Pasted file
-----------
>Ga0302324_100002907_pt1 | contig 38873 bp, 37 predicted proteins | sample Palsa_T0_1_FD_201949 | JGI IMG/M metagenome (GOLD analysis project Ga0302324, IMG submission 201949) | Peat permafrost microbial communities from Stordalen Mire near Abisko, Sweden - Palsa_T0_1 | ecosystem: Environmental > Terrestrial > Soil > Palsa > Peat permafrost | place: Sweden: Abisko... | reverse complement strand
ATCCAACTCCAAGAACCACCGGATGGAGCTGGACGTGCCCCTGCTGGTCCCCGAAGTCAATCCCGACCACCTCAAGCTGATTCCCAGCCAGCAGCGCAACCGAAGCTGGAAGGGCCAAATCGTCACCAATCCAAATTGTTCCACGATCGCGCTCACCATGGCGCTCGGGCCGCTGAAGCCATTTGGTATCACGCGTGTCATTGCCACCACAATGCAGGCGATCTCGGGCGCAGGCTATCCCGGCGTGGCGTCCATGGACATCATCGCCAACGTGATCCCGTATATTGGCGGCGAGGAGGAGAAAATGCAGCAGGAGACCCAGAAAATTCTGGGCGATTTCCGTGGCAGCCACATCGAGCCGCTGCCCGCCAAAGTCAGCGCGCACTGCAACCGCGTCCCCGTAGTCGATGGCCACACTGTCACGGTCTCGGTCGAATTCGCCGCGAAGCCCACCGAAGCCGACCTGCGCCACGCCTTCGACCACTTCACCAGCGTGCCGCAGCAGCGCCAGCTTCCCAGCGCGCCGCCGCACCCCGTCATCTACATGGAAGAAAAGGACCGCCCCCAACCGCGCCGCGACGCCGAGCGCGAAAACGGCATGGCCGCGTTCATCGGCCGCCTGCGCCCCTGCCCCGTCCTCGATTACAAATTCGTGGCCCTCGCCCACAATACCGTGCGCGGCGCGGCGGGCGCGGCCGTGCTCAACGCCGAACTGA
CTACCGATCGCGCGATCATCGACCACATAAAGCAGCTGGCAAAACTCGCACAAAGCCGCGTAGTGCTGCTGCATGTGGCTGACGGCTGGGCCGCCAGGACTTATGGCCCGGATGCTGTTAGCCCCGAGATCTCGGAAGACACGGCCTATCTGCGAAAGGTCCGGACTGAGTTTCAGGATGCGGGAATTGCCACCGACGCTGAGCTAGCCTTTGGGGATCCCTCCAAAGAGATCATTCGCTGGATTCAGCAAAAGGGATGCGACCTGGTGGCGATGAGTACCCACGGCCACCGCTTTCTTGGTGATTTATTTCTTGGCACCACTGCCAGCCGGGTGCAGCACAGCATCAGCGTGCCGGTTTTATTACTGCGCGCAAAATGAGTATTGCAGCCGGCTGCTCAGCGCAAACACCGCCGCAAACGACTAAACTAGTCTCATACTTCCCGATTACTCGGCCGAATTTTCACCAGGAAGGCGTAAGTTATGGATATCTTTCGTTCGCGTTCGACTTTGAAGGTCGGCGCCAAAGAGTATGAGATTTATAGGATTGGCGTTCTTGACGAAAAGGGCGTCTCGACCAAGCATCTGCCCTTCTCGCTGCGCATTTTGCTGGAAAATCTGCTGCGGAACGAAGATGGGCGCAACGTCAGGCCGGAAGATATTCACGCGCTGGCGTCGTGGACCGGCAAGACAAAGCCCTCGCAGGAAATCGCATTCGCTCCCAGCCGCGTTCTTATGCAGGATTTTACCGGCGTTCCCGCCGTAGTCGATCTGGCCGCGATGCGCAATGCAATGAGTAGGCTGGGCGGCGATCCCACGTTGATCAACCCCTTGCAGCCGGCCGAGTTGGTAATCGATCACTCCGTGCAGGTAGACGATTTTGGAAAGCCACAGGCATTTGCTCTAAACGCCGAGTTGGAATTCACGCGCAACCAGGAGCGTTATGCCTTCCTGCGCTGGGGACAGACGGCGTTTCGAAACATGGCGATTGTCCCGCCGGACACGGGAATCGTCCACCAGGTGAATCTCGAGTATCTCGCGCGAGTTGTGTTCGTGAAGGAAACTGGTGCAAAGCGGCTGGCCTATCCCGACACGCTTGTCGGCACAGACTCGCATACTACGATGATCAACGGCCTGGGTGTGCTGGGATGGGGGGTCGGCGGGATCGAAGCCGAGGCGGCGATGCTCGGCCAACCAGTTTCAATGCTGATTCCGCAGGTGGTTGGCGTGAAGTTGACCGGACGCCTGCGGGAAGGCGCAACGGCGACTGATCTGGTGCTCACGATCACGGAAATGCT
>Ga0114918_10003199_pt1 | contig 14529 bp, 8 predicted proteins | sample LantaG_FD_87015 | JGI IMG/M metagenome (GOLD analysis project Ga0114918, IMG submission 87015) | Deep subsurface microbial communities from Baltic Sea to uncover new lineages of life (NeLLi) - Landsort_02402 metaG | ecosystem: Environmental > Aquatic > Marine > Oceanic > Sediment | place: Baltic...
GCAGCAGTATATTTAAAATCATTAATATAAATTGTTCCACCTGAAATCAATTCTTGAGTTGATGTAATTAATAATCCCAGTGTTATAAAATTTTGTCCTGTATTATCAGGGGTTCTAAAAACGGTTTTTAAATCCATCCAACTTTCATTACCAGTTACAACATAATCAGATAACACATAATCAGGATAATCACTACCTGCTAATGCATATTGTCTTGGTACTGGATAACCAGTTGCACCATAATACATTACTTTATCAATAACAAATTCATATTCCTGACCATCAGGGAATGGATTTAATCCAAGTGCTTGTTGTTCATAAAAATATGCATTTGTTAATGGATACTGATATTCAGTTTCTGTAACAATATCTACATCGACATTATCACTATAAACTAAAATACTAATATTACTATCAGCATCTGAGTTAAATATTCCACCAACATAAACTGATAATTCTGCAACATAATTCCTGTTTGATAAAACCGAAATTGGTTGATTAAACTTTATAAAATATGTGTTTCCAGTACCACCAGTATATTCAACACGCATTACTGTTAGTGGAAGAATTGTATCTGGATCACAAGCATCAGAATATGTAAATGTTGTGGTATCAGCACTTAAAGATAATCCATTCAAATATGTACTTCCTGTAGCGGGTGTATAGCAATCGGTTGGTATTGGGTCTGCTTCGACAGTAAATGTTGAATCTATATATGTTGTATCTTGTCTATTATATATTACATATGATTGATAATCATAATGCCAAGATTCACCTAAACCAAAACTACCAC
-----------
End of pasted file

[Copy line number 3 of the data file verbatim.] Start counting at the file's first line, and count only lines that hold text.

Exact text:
CTACCGATCGCGCGATCATCGACCACATAAAGCAGCTGGCAAAACTCGCACAAAGCCGCGTAGTGCTGCTGCATGTGGCTGACGGCTGGGCCGCCAGGACTTATGGCCCGGATGCTGTTAGCCCCGAGATCTCGGAAGACACGGCCTATCTGCGAAAGGTCCGGACTGAGTTTCAGGATGCGGGAATTGCCACCGACGCTGAGCTAGCCTTTGGGGATCCCTCCAAAGAGATCATTCGCTGGATTCAGCAAAAGGGATGCGACCTGGTGGCGATGAGTACCCACGGCCACCGCTTTCTTGGTGATTTATTTCTTGGCACCACTGCCAGCCGGGTGCAGCACAGCATCAGCGTGCCGGTTTTATTACTGCGCGCAAAATGAGTATTGCAGCCGGCTGCTCAGCGCAAACACCGCCGCAAACGACTAAACTAGTCTCATACTTCCCGATTACTCGGCCGAATTTTCACCAGGAAGGCGTAAGTTATGGATATCTTTCGTTCGCGTTCGACTTTGAAGGTCGGCGCCAAAGAGTATGAGATTTATAGGATTGGCGTTCTTGACGAAAAGGGCGTCTCGACCAAGCATCTGCCCTTCTCGCTGCGCATTTTGCTGGAAAATCTGCTGCGGAACGAAGATGGGCGCAACGTCAGGCCGGAAGATATTCACGCGCTGGCGTCGTGGACCGGCAAGACAAAGCCCTCGCAGGAAATCGCATTCGCTCCCAGCCGCGTTCTTATGCAGGATTTTACCGGCGTTCCCGCCGTAGTCGATCTGGCCGCGATGCGCAATGCAATGAGTAGGCTGGGCGGCGATCCCACGTTGATCAACCCCTTGCAGCCGGCCGAGTTGGTAATCGATCACTCCGTGCAGGTAGACGATTTTGGAAAGCCACAGGCATTTGCTCTAAACGCCGAGTTGGAATTCACGCGCAACCAGGAGCGTTATGCCTTCCTGCGCTGGGGACAGACGGCGTTTCGAAACATGGCGATTGTCCCGCCGGACACGGGAATCGTCCACCAGGTGAATCTCGAGTATCTCGCGCGAGTTGTGTTCGTGAAGGAAACTGGTGCAAAGCGGCTGGCCTATCCCGACACGCTTGTCGGCACAGACTCGCATACTACGATGATCAACGGCCTGGGTGTGCTGGGATGGGGGGTCGGCGGGATCGAAGCCGAGGCGGCGATGCTCGGCCAACCAGTTTCAATGCTGATTCCGCAGGTGGTTGGCGTGAAGTTGACCGGACGCCTGCGGGAAGGCGCAACGGCGACTGATCTGGTGCTCACGATCACGGAAATGCT